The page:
HARRISBURG, Pa. (WHTM) — A Harrisburg nonprofit is trying to educate the community about human trafficking and also give victims a safe place to go.

Justice Maddox walks the streets of Central Pennsylvania trying to reach at-risk youth, who she said are most likely to be victims of human trafficking.

“They call me the Nightwalker because I’m out at 11, 12, 1 o’clock at night,” Maddox said.

Maddox herself is a survivor of domestic violence and sexual abuse. In 2018, she started her nonprofit Justice House of Hope.

“I’ve been there, and I understand, and I want to help and give them hope,” she said. “Be the voice for those children that have no voice or that are afraid.”

She started the nonprofit to make sure victims of human trafficking have the resources they need.

“We don’t push or force them, but we just give them the information, let them know that we’re here,” Maddox said.

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Maddox helps people like 28-year-old Anastasia, identified in this story only by her first name to protect her privacy. Anastasia aged out of foster care at 18 with nothing.

“I had no phone, I had no money, I didn’t even have citizenship,” Anastasia said.

“I met my trafficker at a Wawa,” she said, and at first he helped her, giving her shelter, food, and money. However, he soon said she owed him, and that’s when it started.

“By the time it got scary and by the time it got violent, I was already trapped, I was too deep in,” Anastasia said.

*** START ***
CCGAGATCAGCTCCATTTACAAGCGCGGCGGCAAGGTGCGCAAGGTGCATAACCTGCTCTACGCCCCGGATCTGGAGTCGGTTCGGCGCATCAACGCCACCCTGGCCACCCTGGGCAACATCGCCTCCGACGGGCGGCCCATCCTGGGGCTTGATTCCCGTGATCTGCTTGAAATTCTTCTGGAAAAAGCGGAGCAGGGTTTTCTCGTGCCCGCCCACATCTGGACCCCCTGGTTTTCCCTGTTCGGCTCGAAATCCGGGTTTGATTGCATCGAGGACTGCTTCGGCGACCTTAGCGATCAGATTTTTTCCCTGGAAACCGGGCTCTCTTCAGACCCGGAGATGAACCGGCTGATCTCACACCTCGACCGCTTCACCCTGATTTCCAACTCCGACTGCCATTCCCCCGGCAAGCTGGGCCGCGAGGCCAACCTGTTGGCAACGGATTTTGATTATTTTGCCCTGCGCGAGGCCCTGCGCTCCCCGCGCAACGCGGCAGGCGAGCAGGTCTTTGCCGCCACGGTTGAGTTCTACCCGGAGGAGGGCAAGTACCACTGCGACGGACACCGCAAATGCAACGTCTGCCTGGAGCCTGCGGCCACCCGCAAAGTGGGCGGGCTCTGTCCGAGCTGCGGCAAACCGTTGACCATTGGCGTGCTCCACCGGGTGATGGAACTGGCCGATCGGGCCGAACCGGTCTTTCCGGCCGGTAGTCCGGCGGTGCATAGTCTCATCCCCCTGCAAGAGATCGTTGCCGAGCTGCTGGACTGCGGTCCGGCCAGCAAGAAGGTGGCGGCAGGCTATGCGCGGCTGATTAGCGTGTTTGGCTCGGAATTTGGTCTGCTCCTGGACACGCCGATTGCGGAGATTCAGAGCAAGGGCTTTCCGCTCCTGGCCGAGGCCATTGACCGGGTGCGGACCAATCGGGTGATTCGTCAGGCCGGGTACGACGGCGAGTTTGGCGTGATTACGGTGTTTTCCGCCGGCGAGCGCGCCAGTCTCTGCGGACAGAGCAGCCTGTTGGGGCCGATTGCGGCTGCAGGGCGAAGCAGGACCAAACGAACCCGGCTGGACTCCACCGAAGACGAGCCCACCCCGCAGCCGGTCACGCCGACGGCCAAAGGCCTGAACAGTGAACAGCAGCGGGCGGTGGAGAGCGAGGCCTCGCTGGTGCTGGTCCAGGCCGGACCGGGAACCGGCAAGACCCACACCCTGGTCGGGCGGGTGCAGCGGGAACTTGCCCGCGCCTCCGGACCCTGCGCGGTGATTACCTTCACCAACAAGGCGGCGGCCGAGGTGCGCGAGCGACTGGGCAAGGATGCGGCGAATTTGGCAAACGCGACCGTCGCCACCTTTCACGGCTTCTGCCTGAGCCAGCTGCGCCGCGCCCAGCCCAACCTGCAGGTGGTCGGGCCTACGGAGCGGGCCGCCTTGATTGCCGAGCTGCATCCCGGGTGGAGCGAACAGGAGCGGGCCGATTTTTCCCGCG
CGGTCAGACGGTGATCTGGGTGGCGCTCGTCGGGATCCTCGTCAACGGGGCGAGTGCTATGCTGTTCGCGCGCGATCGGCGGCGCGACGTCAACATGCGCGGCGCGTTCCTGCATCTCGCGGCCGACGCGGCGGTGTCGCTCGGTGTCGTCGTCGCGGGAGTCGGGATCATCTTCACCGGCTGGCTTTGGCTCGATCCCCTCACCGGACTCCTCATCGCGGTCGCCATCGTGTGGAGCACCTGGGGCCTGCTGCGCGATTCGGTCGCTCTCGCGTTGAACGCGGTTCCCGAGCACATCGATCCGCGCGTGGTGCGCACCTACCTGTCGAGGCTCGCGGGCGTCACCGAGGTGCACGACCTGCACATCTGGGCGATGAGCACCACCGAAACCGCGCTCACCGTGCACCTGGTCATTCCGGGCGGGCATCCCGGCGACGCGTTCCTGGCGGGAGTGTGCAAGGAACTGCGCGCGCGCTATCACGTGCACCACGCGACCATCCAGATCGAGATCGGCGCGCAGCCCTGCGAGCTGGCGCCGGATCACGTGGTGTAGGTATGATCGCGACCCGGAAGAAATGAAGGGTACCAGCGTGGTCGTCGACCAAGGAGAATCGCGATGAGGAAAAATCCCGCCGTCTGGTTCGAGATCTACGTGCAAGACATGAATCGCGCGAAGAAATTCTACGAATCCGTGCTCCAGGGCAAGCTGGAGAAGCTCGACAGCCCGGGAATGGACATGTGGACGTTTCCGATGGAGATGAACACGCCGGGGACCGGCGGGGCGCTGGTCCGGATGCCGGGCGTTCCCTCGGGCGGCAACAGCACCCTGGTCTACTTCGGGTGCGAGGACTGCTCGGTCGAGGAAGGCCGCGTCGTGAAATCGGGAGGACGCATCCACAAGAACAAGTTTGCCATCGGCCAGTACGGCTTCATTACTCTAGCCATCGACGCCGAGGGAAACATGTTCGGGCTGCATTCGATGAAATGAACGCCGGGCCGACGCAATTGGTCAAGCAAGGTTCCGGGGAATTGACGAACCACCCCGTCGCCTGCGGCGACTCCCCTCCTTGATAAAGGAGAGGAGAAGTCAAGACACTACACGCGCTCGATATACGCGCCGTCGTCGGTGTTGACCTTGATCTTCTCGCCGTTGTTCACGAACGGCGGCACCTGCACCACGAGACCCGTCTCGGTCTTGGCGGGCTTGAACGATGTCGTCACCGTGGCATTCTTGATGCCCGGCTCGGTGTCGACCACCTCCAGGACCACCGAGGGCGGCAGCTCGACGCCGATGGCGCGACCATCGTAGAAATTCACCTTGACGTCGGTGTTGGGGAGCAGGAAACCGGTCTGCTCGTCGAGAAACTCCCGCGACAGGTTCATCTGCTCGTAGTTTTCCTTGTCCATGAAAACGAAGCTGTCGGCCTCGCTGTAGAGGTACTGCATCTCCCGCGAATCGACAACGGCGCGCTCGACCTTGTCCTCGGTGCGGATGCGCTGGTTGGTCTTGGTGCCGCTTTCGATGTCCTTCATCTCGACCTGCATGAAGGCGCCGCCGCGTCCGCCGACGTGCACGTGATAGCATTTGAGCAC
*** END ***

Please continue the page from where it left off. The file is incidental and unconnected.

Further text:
For six months, Anastasia was trafficked. One night, she said her trafficker beat her up badly.

“He threw me into a coffee table, and I had blood all over my forehead,” she said.

After that incident, Anastasia finally ran.

“I broke my phone, I deleted all social media, I just disappeared,” she said. She said she dropped off the grid so completely that people thought she died.

It took years, but Anastasia got back on her feet, going back to school and getting a job and her citizenship. Eventually, she helped police build a case against her trafficker, who had been arrested on drug charges and testified at his trial.

However, Anastasia said did all of this alone, struggling with depression on the way. She said a program like Justice House of Hope would have provided her with some needed support.

“It would have given me a light at the end of the tunnel. I didn’t see a light for a long time,” she said.

Now she helps Maddox, donating supplies and resources. Right now, Maddox helps place victims in foster care, but her goal is to have her own safe house, giving kids a “safe haven that they would need.”

Maddox said her mission also includes raising awareness.

“It’s right here, right now, in our own backyard,” she said. “I want them to know who they can call, I want them to know what to look for.”

Both Maddox and Anastasia said they want people to be alert for signs of trafficking because knowing the signs can help save lives.

“If I could have been smarter, more vigilant, more aware of what trafficking was, I could have saved myself,” Anastasia said.

Learn more about Justice House of Hope and signs of trafficking here.